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Title: Deconstruction of the cardiopharyngeal gene regulatory network in appendicularians, a paradigmatic study of Oikopleura dioica as an evolutionary knockout model
Author: Ferrández-Roldán, Alfonso
Director/Tutor: Cañestro García, Cristian
Garcia Fernández, Jordi
Keywords: Genètica
Biologia del desenvolupament
Adaptació (Biologia)
Developmental biology
Adaptation (Biology)
Issue Date: 22-Feb-2021
Publisher: Universitat de Barcelona
Abstract: [eng] The bloom of genomic data has revealed a vast amount of gene losses across all life kingdoms. However, the impact of gene loss on the evolution of the mechanisms of embryo development remains an important challenge. In this work, we have used the successful gene loser Oikopleura dioica, to study the impact of gene loss on the evolution of the cardiopharyngeal gene regulatory network (GRN), and we have extrapolated our results to decipher the ancestral condition of tunicates as free-living or sessile, a hot topic of discussion. To address this question, we have searched for gene losses by combining best reciprocal blast hit (BRBH) with exhaustive phylogenetic reconstructions of the gene family of interest. We have also performed expression analyses of the present orthologs to test for their cardiac function as well as, in the case of lost orthologs, with paralogs trying to detect potential events of function shuffling. Finally, we performed functional analyses by inhibiting the FGF and BMP signaling pathways and started the implementation of a microinjection facility for future functional analyses by gene targeting. Our results show a clear deconstruction of the cardiopharyngeal GRN with the loss of many genes (Mesp, Ets1/2a, Gata4/5/6, Mek1/2, Tbx1/10, and RA- and FGF-signaling related genes) and cardiac subfunctions (FoxF, Islet, Ebf, Mrf, Dach, and Bmp signaling) crucial for cardiopharyngeal development in ascidians and vertebrates. All these losses have led to the dismantling of two genetic modules related to the maintenance of multipotency in the cardiopharyngeal precursors. This has been accompanied by the loss of the second heart field and pharyngeal muscles in appendicularians, which has been phenotypically translated into an open bilaminar heart with an accelerated development compared to the tubular heart present in the rest of chordates. The deconstruction of the cardiopharyngeal GRN in appendicularians can therefore be interpreted as an evolutionary adaptation to the transition from a sessile to a free-living lifestyle based on the innovation of the filter-feeding house. Therefore, our results show O. dioica as a paradigmatic example of the advantages of using species that along their evolution has lost many genes (evolutionary knockout models, eKO) to better understand the evolution of GRNs, mechanisms of embryo development, or any physiological adaptation in the absence of any given gene of interest.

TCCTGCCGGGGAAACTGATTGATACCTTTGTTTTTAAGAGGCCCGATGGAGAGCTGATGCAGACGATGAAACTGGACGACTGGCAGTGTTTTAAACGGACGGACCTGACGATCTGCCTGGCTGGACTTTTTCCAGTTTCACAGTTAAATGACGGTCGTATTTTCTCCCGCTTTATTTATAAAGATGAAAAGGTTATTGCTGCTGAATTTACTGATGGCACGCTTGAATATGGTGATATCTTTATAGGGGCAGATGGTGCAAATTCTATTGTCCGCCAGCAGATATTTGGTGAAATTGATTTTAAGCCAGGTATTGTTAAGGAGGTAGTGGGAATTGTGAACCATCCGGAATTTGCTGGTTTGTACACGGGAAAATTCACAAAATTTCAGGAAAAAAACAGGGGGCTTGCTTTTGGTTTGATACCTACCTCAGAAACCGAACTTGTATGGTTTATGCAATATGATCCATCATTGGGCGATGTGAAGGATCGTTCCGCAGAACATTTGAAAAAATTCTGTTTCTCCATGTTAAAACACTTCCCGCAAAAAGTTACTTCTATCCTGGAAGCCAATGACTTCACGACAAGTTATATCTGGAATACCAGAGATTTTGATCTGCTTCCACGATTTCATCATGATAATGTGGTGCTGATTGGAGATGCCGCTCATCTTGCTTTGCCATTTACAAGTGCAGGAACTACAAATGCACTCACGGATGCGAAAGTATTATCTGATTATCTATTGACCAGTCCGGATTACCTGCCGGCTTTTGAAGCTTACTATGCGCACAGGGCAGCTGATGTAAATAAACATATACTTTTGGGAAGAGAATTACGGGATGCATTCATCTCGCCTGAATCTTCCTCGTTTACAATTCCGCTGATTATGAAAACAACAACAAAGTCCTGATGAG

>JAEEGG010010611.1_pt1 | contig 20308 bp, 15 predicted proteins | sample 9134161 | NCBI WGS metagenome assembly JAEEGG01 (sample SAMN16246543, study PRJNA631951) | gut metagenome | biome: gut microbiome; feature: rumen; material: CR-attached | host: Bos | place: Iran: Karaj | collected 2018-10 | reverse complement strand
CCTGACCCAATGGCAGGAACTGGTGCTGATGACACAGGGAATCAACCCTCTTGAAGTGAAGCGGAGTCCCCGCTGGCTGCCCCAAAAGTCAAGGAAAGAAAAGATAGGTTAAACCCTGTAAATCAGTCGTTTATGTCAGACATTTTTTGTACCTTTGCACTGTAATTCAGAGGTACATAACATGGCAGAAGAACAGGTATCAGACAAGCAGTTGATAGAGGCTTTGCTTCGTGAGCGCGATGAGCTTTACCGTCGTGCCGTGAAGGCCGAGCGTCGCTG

Appears in Collections:Tesis Doctorals - Departament - Genètica, Microbiologia i Estadística

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